ArcelorMittal's Woes Illustrative of Europe's Steel Industry Malaise

ArcelorMittal posted a US$ 3.7 billion loss last year, largely on the back of falling sales in Europe and China.

In comments to a domestic publication reported in the FT, the firm blames Europe’s politicians for not doing more to boost domestic demand and the Eurozone’s competitiveness. In particular, Lakshmi Mittal singles out France for criticism, although France’s problems are reflected in several other European states, particularly when it comes to steel.

Mr. Mittal is quoted as saying, “In France, the cost of labor is 20% higher than in Spain, for example, and labor laws remain too rigid.” The FT also quotes Mittal as saying steel demand had fallen by 9% in Europe. Though he expected it to rise by 3% per year from 2014, he added: “At this rhythm, in 2020 we will still not have got back to the levels we saw in 2007.”

Harking back to the cost of production in Europe, he added the production overcapacity could not be solved through exports because, “the European steel industry is not competitive enough for exports.” More controversially, he went on to repeat calls for Europe to adopt more protectionist policies shielding it from low-priced emerging market imports.

Europe’s steel industry is caught in a two-pronged grip. On the one hand, costs are high; variously for power and labor, but also capital and environmental legislation depending on the market. On the other, falling demand is increasing the level of overcapacity, making the industry struggle to compete profitably, even in its home market.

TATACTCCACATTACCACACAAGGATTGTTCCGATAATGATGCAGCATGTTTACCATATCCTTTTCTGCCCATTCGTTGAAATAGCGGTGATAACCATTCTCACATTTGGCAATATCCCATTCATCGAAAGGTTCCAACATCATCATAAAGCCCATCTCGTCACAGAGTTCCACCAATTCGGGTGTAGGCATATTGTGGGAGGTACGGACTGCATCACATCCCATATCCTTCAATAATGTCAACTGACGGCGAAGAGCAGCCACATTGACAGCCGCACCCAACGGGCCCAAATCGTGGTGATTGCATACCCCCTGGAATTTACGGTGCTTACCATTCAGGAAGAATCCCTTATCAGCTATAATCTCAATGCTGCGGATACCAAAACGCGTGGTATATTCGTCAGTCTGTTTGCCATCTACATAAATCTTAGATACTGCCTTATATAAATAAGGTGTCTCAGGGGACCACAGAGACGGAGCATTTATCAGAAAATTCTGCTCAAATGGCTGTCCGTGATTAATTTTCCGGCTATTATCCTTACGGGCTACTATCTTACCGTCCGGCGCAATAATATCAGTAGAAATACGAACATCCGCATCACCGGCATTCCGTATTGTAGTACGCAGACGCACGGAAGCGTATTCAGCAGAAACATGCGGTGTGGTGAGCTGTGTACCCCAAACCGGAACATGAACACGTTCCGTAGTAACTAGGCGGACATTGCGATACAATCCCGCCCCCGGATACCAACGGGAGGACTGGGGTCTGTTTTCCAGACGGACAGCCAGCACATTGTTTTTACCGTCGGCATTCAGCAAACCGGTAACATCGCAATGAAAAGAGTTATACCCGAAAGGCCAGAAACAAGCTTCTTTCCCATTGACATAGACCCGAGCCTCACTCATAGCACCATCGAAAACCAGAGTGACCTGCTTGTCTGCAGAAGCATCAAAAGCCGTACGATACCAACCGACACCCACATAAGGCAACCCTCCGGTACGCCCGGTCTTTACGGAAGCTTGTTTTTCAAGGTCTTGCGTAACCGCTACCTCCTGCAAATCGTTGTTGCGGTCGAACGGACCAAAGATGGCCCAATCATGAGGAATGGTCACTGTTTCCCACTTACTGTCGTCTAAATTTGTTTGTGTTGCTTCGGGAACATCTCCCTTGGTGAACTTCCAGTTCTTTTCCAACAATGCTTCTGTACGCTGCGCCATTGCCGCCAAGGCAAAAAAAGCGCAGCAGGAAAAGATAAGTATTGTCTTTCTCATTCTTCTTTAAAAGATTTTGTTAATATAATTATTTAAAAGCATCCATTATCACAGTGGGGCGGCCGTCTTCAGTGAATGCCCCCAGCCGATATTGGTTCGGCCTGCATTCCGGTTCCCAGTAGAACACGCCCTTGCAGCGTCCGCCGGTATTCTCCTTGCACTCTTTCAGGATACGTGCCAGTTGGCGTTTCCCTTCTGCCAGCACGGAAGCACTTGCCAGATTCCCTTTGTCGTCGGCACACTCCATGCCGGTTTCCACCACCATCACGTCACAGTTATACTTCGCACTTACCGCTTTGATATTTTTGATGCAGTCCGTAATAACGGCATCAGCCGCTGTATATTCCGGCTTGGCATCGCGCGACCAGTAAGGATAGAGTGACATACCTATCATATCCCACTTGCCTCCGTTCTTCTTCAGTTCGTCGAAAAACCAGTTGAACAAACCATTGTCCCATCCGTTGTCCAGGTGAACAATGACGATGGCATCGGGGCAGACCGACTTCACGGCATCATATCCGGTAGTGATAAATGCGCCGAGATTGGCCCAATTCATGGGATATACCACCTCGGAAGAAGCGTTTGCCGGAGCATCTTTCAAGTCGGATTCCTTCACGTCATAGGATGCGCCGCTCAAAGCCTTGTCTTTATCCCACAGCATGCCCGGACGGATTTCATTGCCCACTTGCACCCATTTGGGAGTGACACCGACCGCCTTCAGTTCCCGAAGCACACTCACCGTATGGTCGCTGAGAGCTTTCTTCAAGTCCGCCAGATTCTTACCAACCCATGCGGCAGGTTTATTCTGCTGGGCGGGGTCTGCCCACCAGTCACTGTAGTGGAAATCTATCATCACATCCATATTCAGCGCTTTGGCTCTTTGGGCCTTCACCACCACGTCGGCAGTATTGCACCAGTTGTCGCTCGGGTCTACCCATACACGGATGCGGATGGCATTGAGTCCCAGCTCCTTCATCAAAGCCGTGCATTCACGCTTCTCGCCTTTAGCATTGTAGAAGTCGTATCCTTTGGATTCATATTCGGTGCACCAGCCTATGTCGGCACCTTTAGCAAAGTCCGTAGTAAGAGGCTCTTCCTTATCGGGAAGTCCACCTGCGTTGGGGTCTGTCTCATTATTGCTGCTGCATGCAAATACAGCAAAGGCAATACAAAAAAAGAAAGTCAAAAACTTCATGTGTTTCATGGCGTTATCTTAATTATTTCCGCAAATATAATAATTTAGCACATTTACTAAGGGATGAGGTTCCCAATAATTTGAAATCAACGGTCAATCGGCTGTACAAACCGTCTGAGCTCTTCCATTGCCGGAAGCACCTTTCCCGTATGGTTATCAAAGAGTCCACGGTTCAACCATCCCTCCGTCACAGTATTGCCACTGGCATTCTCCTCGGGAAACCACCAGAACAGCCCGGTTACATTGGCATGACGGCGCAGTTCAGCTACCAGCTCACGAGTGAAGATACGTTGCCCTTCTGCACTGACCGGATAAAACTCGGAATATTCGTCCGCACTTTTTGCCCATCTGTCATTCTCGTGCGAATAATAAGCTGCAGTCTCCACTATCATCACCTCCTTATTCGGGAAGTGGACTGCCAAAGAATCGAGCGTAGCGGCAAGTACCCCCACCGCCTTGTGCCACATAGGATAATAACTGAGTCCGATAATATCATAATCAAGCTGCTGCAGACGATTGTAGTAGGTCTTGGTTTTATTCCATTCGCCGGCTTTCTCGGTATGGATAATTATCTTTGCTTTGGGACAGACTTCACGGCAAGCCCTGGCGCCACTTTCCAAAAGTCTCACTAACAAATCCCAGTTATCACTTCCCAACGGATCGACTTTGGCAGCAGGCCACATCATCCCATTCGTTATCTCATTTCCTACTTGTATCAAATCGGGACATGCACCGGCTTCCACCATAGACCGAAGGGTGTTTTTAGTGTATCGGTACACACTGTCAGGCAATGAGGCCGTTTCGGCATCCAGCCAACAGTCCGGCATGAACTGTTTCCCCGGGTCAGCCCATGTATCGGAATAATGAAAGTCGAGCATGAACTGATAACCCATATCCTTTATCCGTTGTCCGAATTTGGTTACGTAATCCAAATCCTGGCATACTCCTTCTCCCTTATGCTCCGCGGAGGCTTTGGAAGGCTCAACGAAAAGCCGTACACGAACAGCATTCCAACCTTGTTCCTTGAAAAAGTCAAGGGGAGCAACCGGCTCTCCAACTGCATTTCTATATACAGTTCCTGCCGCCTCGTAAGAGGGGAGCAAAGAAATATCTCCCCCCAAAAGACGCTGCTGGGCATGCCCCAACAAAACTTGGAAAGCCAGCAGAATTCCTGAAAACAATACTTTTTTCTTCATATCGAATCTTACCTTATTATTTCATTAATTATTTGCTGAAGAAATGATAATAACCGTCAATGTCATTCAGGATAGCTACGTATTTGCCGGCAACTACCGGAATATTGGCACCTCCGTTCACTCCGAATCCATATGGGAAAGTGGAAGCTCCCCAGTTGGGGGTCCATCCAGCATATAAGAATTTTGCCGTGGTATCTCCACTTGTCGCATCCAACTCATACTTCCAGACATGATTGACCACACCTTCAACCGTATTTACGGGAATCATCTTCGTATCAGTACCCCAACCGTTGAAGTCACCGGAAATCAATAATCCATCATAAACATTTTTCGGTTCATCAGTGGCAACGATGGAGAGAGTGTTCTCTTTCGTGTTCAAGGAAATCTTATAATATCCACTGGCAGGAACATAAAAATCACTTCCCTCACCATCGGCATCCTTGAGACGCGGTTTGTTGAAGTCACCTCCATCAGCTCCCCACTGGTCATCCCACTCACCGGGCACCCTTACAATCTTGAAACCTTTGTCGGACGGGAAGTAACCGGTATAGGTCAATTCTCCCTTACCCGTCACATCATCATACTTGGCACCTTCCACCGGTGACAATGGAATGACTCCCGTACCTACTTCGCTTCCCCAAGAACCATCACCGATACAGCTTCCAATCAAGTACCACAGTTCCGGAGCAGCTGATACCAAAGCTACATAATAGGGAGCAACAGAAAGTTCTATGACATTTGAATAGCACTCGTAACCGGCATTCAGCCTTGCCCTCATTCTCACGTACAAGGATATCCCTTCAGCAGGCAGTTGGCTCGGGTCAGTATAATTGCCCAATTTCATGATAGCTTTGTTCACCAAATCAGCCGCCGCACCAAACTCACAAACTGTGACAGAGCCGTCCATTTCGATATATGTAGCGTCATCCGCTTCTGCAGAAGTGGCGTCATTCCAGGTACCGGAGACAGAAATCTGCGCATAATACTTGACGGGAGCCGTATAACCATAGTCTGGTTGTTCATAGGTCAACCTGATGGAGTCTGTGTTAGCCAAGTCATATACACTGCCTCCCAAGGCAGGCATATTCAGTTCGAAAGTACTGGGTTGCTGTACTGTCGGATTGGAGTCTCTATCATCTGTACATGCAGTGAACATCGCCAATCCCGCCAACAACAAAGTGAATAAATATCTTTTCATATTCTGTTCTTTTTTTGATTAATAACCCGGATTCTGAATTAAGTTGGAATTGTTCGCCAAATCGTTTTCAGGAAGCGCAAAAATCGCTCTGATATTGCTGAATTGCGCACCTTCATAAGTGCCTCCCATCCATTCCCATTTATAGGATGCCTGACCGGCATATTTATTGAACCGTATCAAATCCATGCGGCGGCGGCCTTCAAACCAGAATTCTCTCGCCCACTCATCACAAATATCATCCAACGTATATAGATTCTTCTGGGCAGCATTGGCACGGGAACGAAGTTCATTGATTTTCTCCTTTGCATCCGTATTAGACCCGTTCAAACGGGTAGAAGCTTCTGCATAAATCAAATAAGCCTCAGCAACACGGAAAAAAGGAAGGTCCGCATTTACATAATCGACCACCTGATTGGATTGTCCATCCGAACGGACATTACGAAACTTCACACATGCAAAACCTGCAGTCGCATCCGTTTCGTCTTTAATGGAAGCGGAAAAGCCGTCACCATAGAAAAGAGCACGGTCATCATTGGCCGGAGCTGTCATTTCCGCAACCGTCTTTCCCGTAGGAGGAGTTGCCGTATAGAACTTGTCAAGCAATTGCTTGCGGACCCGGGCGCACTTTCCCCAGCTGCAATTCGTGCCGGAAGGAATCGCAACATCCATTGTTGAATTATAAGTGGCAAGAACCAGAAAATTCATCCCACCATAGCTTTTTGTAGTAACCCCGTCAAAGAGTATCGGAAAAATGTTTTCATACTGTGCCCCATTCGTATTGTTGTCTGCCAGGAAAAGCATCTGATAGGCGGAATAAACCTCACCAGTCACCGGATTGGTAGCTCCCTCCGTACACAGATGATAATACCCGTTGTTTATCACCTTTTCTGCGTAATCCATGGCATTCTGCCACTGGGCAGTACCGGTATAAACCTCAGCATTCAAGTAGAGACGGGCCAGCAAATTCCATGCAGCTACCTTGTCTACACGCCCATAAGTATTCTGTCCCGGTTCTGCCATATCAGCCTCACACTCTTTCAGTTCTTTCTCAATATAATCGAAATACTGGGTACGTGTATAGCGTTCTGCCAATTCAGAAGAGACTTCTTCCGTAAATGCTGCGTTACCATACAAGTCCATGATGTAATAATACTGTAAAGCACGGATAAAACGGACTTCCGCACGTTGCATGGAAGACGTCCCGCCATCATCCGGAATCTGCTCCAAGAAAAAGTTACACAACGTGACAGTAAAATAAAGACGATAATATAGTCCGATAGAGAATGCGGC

Lower industrial production and reduced investment in large-scale infrastructure projects have resulted in a marked decrease in steel demand worldwide, but particularly in Europe.

A Standard Bank report states the debt crisis is weighing heavily on economic activity, such that apparent steel use in the EU is expected to have declined by 5.6% in 2012. Spain and Italy are expected to see particularly dramatic drops in 2012, with apparent steel use falling by 11.9% and 12.6%, respectively.

Even Germany, the most resilient of European economies, is estimated to experience a decline of 4.7% in 2012 – and with the country joining many other EU states in recession in the first quarter, the omens for 2013 are worse.

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Unfortunately, with unemployment a major political issue and austerity measure across Europe contributing to a rise in jobless numbers, the possibility of major re-structuring is remote. The only consolation for producers elsewhere is the cost of manufacturing means European producers are unlikely to be a major threat in overseas markets.

If they are, Europe may be the brunt of that same protectionism that Mr. Mittal is so keen for the EU to embrace.


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